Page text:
Therefore, in order to even out the acoustic absorptivity for the different acoustic frequencies, it would be necessary, as already indicated above and as described in German Offenlegungsschrift No. 2,921,050 to provide adjacent cup-shaped recesses having large and small bottom surfaces in the sound-absorbing element. However, a disadvantage of such a solution is that the absolute acoustic absorptivity falls, because, apart from overlaps in the middle acoustic frequency range, only one half of the cup-shaped recesses are effective for the lower acoustic frequency range and only the other half of the cup-shaped recesses are effective in the upper acoustic frequency range, if one proceeds from the fact, for example that half the total number of cup-shaped recesses are composed of those having comparatively small bottom surfaces and the other half are composed of those having comparatively large bottom surfaces.
Thus, although the absorption curve is evened out for a given total surface of the bottom surfaces of the cup-shaped recesses, i.e. an improvement in the relative distribution of the acoustic absorptivity, it is over a much flatter level of the absolute acoustic absorptivity for the different acoustic frequencies, so that the absolute integral acoustic absorptivity for the complete acoustic frequency range is not improved, as is to be expected.
Most surprisingly, it has now been found within the scope of the present invention that, contrary to all expectations, there may simultaneously be achieved a substantial improvement in the relative distribution of the acoustic absorptivity over different acoustic frequencies, as well as (apart from certain peaks) an appreciable increase in the absolute acoustic absorptivity for the different acoustic frequencies, by designing a sound-absorbing element of the above mentioned type so that the bottom surfaces of the cup-shaped recesses are subdivided into bases by one or more crimp-shaped recesses, the depth of which is appreciably smaller than the depth of the cup-shaped recesses.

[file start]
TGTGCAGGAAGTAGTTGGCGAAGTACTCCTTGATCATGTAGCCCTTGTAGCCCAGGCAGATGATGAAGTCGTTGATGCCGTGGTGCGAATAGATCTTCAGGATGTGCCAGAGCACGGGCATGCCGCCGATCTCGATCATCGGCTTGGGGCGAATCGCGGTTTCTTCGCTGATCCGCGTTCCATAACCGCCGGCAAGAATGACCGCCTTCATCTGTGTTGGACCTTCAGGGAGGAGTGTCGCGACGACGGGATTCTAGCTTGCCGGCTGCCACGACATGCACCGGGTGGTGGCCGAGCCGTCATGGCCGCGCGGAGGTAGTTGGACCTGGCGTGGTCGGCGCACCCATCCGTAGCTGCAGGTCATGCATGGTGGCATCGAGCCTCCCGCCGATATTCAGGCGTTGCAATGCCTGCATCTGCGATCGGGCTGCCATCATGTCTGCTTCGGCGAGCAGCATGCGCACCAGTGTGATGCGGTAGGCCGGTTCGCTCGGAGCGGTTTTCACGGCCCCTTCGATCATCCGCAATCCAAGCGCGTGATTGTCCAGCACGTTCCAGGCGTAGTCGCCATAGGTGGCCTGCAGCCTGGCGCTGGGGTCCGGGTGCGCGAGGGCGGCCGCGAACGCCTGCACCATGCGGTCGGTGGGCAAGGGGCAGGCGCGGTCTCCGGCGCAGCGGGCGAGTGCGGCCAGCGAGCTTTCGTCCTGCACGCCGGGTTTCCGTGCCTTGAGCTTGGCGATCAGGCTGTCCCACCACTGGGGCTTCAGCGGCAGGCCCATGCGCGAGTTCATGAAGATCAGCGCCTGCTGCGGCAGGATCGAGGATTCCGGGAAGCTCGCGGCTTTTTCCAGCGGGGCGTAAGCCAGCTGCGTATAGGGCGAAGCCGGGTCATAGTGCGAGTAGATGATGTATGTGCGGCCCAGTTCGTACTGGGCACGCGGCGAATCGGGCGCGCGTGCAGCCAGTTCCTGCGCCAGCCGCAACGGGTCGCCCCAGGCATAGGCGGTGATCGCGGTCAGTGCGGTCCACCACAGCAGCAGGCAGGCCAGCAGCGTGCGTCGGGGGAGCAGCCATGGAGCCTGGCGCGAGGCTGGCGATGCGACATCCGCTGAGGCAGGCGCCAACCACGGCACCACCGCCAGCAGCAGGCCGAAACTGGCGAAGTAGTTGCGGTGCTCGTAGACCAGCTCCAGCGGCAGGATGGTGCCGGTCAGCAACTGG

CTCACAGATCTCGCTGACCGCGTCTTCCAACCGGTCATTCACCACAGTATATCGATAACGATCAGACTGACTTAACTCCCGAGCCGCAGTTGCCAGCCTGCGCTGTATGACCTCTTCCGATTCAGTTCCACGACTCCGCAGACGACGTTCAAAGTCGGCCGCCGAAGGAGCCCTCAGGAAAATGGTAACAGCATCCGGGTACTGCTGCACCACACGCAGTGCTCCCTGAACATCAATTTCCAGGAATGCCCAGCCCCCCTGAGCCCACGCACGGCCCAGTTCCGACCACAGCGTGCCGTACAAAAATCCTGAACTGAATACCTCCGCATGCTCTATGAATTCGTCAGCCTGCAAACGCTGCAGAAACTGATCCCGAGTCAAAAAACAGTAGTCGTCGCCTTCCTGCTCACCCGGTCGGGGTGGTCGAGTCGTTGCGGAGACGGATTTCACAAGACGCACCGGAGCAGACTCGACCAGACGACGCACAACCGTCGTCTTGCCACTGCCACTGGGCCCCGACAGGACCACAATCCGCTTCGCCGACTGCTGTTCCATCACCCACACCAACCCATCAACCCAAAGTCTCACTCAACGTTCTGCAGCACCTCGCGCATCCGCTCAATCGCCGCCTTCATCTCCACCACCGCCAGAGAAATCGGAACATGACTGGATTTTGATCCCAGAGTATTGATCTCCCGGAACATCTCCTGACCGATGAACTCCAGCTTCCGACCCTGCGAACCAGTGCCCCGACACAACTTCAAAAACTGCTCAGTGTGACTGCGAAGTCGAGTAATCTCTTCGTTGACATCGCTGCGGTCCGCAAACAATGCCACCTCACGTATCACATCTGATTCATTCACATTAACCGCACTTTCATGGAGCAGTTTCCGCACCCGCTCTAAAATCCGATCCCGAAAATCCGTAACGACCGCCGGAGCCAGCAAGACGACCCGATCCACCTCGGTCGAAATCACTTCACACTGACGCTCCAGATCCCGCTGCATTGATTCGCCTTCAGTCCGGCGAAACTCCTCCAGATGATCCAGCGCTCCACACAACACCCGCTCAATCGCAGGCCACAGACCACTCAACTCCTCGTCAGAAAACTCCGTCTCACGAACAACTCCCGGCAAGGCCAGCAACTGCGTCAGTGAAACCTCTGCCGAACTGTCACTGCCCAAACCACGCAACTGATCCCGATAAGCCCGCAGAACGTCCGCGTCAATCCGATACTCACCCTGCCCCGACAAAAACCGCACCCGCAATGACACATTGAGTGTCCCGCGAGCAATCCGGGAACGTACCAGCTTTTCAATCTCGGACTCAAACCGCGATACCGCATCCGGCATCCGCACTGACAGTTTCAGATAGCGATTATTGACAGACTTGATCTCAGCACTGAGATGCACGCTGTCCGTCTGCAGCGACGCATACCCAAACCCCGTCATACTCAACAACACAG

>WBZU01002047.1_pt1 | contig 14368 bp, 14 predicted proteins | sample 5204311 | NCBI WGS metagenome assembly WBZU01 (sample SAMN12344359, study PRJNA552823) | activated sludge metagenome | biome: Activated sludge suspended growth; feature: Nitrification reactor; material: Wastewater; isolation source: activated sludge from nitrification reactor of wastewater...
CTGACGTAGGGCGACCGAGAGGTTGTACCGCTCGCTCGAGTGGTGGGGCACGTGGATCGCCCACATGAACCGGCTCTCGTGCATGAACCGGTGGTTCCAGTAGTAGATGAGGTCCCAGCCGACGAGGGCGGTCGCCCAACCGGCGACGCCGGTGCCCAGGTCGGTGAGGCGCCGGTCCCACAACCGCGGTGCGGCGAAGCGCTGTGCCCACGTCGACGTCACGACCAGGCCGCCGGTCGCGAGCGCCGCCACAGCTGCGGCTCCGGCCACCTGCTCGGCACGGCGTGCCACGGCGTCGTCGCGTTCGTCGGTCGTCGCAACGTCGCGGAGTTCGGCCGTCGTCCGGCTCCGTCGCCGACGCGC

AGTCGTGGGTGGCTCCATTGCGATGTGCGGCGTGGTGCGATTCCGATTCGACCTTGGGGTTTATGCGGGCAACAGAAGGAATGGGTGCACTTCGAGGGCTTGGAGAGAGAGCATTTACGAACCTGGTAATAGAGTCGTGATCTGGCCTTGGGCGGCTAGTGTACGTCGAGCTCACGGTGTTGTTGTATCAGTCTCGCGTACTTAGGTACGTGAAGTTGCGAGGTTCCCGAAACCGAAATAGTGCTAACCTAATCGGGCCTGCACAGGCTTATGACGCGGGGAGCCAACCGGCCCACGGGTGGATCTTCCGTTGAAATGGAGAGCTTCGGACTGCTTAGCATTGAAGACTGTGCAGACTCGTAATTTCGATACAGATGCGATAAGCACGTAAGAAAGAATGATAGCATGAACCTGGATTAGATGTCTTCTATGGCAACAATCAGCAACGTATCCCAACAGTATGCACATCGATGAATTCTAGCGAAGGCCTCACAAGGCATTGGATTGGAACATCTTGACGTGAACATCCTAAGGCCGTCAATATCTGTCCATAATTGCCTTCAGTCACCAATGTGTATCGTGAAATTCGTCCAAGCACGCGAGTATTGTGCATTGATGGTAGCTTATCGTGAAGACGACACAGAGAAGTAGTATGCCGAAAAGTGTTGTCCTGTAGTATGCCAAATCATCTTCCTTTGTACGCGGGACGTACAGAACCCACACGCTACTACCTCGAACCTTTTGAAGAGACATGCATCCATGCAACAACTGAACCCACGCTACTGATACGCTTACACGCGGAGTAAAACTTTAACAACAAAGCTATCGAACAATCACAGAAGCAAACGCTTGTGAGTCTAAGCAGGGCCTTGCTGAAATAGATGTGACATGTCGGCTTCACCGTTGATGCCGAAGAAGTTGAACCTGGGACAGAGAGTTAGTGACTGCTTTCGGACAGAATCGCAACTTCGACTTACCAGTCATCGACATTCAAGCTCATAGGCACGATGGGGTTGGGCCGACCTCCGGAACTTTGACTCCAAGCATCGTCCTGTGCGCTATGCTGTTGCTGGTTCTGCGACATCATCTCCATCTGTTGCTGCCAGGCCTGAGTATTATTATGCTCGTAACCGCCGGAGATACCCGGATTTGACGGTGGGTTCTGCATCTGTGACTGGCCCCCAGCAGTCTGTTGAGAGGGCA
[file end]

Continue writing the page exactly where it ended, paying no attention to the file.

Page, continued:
In this manner, the object which was initially considered as unachievable is now achieved, namely to increase the absorptivity in the case of low and high frequencies, with a given total surface of the bottom surfaces of the cup-shaped recesses or with a given quantity of the absorption material to be introduced, and to simultaneously increase the integral acoustic absorptivity for the complete frequency range. This fact will be explained later on in more detail using FIG. 8.
Thus, the size of the bottom surface of the cup-shaped recesses is initially selected large enough for the low frequency range to be adequately covered, and in order to cover the high frequency range, bases are introduced into these bottom surfaces by the crimp-shaped recesses such that the large bottom surfaces may vibrate in each case in an unhindered manner, and such that the vibrating bases respond to, per se and additively, the higher frequencies.
As was found in the experiments within the scope of the present invention, the crimp-shaped recesses can, however, only make up a part of the depth of the cup-shaped recesses, because otherwise the vibration ability of the large bottom surfaces which are subdivided by the crimp-shaped recesses is stopped.
In an embodiment of the present invention, the crimp-shaped recesses are provided in a sound-absorbing element in which the lateral or surrounding surfaces of adjacent cup-shaped recesses are replaced by a common lateral or surrounding surface, as described in German Offenlegungsschrift No. 3,030,238.
The crimp-shaped recesses may intersect the lateral or surrounding surfaces of the cup-shaped recesses, thereby providing a particularly simple construction which is particularly easy to produce, in which each cup-shaped recess has its own lateral or surrounding surfaces, as described, for example in German Offenlegungsschriften Nos. 2,758,041 and 2,921,050.
However, it is also possible to design the crimp-shaped recesses so that they have their own front surfaces which seal off the crimp-shaped recesses at their longitudinal ends. An embodiment of this type is to be preferred for the previously mentioned sound-absorbing element in which the lateral or surrounding surfaces of adjacent cup-shaped recesses are each replaced by a common lateral or surrounding surface. In the case of such sound-absorbing elements, the crimp-shaped recesses may more preferably be designed so that their front faces are spaced from the common lateral or surrounding surfaces of the cup-shaped recesses, so that the vibration ability of the large bottom surfaces or of the complete bottom surfaces is impaired as little as possible. In particular, the design in this case may be such that the front faces of the crimp-shaped recesses are arranged to meet, at the level of the bottom surfaces of the cup-shaped recesses, with the common lateral or surrounding surfaces of the cup-shaped recesses and the spacing thereof from these common lateral or surrounding surfaces increases towards the bases of the crimp-shaped recesses. In this manner, an optimum subdivision of the bottom surfaces of the cup-shaped recesses is achieved, and impairment to the natural vibrations of the complete bottom surfaces of the cup-shaped recesses is also avoided.